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Information & Communication Collection
Image: Grid of lights on CSIRAC
Source: Museum Victoria
Soon after its creation in 1870, the Industrial & Technological Museum began to conduct classes in telegraphy, to train young men and women for jobs in the rapidly expanding industry. Ever since, the presentation of contemporary and historical examples of communication technologies has been a priority of the museum.
Close relationships with government agencies, universities and local industries have resulted in the development of a collection that reflects many of the major changes in information and communication technology throughout the 20th century.
With key items such as the CSIRAC computer and Alexander Graham Bell's experimental telephone, this collection is of both national and international significance. It includes items of phonography, television, computing, radio, telephony, telegraphy, electronics, photography and cinematography.
- CSIRAC (1949-64): the first automatic electronic stored-program computer in Australia and one of the first in the world. It is the only first-generation computer still in existence.
- Mainframe computers, including IBM CDC3200 (1960s), Cray Supercomputer X-MP (early 1980s).
- Microcomputers and microprocessor chips, from the 1970s to present.
- Noughts and Crosses machine: an early example of an interactive display using diodes, relays and uniselectors.
- Early calculating devices, from Napier's rods to arithmometers and totalisators.
- Domestic communication technologies: telephones, phonographs, radios, televisions, including items of considerable historic interest, including one of the first Edison phonographs in Australia.
- Pioneering items in the history of radio in Australia: Jenvey Coherer (1901), Max Howden receiver, Flying Doctor equipment, ABC station 3LO's Studio 303 (1939-86).
- 19th century telegraphic equipment and early telephonic equipment, including Alexander Graham Bell's experimental telephone equipment (1876), early Melbourne telephone exchange switchboard.
- Baird Mirror Television (1937), probably the first cathode-ray tube television in the Southern Hemisphere; experimental spinning disc television relics developed by Gil Miles in the 1920s.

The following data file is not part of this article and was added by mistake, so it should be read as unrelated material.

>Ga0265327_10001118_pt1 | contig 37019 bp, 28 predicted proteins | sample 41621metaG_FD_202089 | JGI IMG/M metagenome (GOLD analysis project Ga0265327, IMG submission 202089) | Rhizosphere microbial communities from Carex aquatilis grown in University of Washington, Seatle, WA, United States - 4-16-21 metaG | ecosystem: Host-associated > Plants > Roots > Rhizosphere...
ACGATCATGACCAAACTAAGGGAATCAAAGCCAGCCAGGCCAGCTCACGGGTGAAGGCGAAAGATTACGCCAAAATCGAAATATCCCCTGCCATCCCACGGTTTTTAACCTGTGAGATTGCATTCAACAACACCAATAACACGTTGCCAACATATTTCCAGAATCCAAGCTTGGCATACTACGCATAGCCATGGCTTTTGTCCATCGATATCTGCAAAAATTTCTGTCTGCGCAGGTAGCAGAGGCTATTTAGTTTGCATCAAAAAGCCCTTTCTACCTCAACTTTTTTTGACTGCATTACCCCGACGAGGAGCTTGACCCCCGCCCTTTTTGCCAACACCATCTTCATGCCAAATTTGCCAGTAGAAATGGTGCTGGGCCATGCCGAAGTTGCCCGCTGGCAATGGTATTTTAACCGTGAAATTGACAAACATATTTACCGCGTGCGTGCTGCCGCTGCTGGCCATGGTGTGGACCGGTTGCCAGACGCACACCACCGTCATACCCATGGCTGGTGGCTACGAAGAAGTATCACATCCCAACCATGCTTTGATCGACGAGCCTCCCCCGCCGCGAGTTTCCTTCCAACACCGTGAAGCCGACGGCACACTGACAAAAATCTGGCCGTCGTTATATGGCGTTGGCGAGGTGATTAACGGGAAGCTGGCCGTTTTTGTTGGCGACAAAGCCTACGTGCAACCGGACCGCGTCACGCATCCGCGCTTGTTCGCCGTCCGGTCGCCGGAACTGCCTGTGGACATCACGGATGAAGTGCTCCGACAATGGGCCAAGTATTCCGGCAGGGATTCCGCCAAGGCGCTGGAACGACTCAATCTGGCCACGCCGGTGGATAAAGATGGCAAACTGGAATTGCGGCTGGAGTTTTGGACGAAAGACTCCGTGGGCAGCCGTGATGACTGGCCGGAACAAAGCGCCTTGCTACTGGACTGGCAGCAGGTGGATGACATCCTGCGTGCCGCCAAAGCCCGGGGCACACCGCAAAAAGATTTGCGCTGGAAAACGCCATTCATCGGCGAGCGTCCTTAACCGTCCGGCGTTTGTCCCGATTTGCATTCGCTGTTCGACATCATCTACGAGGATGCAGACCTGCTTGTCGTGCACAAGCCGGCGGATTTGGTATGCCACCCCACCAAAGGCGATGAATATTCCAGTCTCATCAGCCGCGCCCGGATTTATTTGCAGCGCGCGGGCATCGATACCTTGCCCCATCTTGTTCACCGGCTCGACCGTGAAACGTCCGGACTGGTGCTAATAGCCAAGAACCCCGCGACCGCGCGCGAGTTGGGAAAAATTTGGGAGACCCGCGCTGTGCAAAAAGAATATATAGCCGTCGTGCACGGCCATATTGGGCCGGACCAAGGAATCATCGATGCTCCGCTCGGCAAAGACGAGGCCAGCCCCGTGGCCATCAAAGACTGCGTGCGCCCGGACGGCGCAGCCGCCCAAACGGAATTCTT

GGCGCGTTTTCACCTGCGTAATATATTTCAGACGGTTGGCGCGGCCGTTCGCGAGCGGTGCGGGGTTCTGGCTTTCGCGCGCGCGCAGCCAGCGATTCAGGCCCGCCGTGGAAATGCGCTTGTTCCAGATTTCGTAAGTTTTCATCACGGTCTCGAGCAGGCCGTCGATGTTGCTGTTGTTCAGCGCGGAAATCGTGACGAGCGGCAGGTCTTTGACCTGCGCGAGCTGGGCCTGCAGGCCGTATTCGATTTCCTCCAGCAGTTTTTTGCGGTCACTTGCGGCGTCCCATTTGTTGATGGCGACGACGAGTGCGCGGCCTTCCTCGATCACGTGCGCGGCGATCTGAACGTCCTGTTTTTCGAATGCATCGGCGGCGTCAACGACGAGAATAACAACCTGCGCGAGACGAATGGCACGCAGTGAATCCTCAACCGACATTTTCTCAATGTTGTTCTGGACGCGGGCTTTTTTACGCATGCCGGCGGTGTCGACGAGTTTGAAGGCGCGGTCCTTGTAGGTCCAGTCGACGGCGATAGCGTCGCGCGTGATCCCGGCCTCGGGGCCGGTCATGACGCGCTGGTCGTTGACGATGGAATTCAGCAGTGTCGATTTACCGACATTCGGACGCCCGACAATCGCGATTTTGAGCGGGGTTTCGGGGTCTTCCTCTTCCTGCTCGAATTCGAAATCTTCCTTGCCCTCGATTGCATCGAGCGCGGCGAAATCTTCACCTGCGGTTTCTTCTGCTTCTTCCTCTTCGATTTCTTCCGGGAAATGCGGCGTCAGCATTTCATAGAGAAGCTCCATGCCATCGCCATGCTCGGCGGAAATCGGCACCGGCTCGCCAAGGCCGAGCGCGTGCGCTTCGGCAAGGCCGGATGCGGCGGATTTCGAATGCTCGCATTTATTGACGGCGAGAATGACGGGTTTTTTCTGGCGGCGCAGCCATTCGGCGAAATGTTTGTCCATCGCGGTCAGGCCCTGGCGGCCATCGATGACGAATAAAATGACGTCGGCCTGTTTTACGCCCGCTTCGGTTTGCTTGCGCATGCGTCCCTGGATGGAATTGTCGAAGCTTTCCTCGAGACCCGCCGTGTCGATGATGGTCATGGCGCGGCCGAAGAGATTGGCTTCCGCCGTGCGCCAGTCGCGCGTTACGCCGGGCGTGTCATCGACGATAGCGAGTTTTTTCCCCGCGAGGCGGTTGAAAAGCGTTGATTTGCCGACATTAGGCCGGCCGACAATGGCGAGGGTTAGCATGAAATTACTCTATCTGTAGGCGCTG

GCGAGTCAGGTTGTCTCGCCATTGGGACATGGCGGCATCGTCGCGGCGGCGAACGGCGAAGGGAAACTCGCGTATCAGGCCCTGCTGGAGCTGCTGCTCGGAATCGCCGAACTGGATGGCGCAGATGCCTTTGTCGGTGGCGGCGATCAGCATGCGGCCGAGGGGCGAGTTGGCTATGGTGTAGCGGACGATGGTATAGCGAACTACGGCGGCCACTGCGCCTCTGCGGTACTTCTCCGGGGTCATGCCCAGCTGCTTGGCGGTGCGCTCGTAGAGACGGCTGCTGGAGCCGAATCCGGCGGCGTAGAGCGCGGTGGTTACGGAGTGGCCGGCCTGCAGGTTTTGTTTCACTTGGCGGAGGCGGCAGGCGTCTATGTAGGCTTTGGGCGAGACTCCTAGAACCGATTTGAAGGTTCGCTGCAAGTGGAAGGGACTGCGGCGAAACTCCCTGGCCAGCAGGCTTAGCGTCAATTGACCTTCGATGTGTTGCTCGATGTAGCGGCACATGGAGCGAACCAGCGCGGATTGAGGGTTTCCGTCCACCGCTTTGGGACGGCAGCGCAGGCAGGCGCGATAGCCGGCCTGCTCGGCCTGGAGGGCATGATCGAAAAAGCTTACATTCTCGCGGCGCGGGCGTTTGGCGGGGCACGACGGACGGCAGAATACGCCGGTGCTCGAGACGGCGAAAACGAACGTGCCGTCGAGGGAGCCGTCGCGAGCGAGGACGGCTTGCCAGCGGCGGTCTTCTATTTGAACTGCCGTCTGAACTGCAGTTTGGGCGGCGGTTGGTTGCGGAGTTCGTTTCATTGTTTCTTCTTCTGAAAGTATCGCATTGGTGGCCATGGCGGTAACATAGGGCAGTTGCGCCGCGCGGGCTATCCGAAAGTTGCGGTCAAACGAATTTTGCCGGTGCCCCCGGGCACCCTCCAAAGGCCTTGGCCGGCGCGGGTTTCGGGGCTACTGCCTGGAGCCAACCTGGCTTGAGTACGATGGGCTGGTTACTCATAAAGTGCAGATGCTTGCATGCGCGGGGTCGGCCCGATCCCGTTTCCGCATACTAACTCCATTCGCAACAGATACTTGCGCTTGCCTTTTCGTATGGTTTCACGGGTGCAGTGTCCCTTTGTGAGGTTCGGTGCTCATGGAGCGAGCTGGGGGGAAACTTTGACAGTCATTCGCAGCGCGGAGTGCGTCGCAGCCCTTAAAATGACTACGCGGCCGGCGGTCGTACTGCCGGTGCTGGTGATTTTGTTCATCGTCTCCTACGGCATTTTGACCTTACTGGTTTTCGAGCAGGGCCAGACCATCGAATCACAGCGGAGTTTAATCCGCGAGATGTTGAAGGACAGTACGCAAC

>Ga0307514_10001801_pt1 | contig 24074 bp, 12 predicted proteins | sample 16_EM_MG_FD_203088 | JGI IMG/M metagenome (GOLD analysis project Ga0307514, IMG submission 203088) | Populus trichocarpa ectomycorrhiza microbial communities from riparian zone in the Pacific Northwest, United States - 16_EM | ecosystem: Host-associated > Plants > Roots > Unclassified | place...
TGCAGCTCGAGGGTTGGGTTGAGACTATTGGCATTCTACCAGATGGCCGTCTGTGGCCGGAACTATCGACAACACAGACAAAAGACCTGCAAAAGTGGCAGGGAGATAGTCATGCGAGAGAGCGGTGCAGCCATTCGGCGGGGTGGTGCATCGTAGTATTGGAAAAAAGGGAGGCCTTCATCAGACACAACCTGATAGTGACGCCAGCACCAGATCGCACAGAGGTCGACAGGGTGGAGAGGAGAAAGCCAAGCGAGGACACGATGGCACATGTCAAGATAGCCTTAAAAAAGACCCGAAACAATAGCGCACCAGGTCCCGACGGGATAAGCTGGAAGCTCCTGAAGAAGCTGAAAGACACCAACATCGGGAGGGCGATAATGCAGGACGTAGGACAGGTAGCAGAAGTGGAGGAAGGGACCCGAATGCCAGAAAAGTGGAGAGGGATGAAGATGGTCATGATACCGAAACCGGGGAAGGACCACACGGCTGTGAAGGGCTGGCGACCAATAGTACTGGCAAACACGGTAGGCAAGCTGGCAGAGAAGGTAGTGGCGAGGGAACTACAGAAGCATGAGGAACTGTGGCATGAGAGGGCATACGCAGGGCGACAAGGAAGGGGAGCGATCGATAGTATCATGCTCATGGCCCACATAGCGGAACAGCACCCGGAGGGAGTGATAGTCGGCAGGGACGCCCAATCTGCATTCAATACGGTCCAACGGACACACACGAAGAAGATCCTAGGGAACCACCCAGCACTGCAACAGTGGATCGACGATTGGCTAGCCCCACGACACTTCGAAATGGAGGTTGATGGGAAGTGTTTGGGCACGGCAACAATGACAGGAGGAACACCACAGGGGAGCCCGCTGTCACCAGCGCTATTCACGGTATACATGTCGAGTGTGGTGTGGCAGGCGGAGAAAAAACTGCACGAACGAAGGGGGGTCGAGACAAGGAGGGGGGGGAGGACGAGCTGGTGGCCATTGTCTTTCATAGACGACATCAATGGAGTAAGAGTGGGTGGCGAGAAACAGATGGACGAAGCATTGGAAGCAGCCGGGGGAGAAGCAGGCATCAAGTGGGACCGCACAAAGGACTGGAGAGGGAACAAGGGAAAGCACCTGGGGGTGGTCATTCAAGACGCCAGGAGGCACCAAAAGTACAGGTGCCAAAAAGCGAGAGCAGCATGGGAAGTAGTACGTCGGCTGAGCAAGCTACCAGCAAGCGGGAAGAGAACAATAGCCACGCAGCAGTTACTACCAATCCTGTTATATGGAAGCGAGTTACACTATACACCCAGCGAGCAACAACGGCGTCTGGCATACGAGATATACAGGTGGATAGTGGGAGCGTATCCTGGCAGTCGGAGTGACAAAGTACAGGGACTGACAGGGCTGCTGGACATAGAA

- Fawkner Press, used to print the first newspaper in Victoria in 1838.
- Printing presses from the Victorian Government Printer, mid-19th century to the 1960s.
- Paris Universal Exposition, 1867, Reports of the United States Commissioners, Examination of the Telegraphic Apparatus and the Processes in Telegraphy by Samuel Morse. The title page carries the underlined handwritten inscription 'With the author's compliments', presumably in Morse's handwriting.
- Comprehensive set of technical and office items and images collected from the Melbourne Radio Coastal Station, (opened 1912, closed 2003), including an audio copy of the last official morse code radio transmission in Australia, sent 1 February 1999.
Items per page: 10 50 (showing 1751 - 1760) 1805 items
General purpose high vacuum triode. 0.55 amp directly heated cathode. These valves were manufactured for the German Armed Forces during World War 1. Very robust electrode structure. Man ...From: Würzburg, Germany Images: 1
Cabinet 6 is a custom built type rack with some carpentry work added on top to make a slope for a case to be placed on for ease of setting. The drawers in this case are odd drawers and ...Images: 4
Box used to store five paper tape programs in the CSIRAC paper tape library. Unless stated, the paper tapes were 12 hole. The box is labelled B111 and contained the following paper ta ...From: Parkville, Australia Images: 2
Remote cut-off pentode, widely used as an RF and IF amplifier in radio receivers between 1932 and 1935. Manufacturer: Raytheon Manufacturing Co., Cambridge, MA, USA. The brand 'Eveready ...From: Cambridge, United States Images: 1
Triode designed for use as a high frequency amplifier. 0.75 amp directly heated cathode. The V24 was designed by Captain Henry Round in 1916 and was initially made by Ediswan. From 191 ...Images: 1
High-mu triode intended for resistance coupled audio amplification (Class A). Manufacturer Raytheon. The valve was designed for use in car radios, it was expensive. Bulb is made of stee ...From: Newton, United States Images: 1
Triode designed for use as a high frequency amplifier. 0.75 amp directly heated cathode. The V24 was designed by Captain Henry Round in 1916 and was put into commercial production by t ...Images: 1
Box used to store four paper tape programs in the CSIRAC paper tape library. Unless stated, the paper tapes were 12 hole. The box is labelled B113 and contained the following paper ta ...From: Parkville, Australia Images: 2
The 239A was a war robust version of the 215A. It is housed in a larger bulb and filled with a standard American 4 pin base. It has a 1 volt directly heated cathode. The 239A was introd ...Images: 1